You can now search for text in images on Google Photos, a report by 9to5Google revealed on Thursday. “You spotted it! Starting this month,…
You’re probably sick to death of hearing about Eskom’s woes and load shedding, the government’s floundering attempts to fix the ailing enterprise, and what is fast becoming our phrase of the year, “stage 4.”
But beyond the impact felt by every South African over the past few days, Google Trends has documented the growing crisis that is our national electricity provider. In fact, it’s been documenting the crisis since 2008.
Using the search terms “Eskom”, “Stage 4”, “load shedding” and “loadshedding” — because there’s no clear way of how else to spell “rolling blackouts” — we can see just how heavily South Africans are searching for these terms.
From 14 March around 9am, we note the first big jump. This was the day Eskom announced it would implement rolling blackouts — the first time in more than a month.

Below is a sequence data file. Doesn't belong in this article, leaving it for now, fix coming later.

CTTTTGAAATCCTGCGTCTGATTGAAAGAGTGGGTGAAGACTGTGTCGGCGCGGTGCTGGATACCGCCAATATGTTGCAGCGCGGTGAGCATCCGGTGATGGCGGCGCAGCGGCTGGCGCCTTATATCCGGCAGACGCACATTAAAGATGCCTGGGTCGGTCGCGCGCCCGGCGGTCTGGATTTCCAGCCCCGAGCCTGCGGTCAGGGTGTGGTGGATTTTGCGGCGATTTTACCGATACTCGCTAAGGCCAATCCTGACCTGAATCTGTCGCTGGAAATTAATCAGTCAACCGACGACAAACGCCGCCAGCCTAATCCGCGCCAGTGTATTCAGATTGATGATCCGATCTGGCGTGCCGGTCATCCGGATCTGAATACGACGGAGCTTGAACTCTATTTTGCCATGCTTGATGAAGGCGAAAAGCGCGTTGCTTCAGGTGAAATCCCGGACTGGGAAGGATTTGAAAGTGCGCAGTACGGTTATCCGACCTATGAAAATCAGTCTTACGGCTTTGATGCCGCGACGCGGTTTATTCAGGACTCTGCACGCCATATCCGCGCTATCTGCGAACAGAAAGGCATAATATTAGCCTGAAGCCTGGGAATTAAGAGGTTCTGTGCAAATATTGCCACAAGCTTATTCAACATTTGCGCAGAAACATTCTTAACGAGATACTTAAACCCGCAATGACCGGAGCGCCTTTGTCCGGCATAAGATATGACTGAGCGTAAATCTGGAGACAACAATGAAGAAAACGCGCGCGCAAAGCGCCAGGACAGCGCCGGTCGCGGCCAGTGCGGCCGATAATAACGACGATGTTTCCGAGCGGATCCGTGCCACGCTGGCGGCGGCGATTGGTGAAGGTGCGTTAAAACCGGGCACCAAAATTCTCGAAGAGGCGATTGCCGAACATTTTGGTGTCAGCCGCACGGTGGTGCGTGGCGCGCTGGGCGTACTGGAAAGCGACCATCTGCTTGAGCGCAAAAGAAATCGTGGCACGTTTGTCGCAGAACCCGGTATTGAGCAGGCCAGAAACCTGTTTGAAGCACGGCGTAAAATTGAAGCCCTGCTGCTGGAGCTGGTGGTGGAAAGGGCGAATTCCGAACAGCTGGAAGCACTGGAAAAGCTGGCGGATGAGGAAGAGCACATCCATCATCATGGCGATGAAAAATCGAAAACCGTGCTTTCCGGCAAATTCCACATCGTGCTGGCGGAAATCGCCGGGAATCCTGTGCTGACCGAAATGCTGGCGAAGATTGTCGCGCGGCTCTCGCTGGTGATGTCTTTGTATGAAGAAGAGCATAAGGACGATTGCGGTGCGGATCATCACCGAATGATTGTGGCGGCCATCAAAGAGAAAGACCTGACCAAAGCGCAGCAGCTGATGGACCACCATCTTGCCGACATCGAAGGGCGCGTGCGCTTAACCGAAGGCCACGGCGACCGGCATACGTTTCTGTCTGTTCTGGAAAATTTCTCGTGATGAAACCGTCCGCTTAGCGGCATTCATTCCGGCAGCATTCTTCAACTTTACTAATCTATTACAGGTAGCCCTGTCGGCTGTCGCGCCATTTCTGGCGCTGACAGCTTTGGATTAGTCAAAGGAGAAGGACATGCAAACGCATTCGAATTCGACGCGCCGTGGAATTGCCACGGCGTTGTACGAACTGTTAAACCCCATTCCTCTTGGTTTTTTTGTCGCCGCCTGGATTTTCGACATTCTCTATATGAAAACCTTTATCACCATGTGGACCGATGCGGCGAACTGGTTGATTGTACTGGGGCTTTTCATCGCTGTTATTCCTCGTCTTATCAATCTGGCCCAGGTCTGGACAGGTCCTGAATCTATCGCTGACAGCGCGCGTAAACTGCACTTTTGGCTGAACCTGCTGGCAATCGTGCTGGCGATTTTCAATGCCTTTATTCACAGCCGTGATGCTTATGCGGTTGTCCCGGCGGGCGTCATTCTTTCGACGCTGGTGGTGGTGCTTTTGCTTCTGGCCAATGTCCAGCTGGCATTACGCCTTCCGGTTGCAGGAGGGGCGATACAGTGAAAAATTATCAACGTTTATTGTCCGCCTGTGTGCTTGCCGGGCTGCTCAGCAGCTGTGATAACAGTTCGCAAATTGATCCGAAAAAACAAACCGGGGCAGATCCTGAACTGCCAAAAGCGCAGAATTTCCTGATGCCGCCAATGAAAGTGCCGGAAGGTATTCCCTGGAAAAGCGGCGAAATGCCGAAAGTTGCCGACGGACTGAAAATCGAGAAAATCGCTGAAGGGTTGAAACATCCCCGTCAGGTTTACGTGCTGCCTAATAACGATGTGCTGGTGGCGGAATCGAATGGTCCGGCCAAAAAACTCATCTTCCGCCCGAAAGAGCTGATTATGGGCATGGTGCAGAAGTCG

The search traffic peaks then continue to grow, as Stage 4 is implemented on Saturday, and remained throughout Sunday and Monday.
“Load shedding” remained the more heavily-searched of the three search terms thoughout the weekend. Surprisingly, “Stage 4” is a tiny blip on Google’s radar.
In terms of Google Trends 15 year wad of data, “Eskom” and “load shedding” have only ever been more feverishly searched during two periods in our history.
In January 2008, searches for “Eskom” peaked as the first major load shedding instance took hold of the country.
Again, between October 2014 and October 2015, “load shedding” and “Eskom” peaked once more, as the rise of social media use in South Africa coincided with the power utility’s second major crisis
Eskom, load shedding, and Stage X?
Eskom on Sunday announced that it expects load shedding at Stage 4 to continue until Tuesday. Wednesday doesn’t look much better either.
It’s not yet clear when the crisis will be mitigated, but we wouldn’t be surprised if Google search queries this week toppled 2008 and 2014-2015’s literal dark periods.
Feature image: icono via Pexels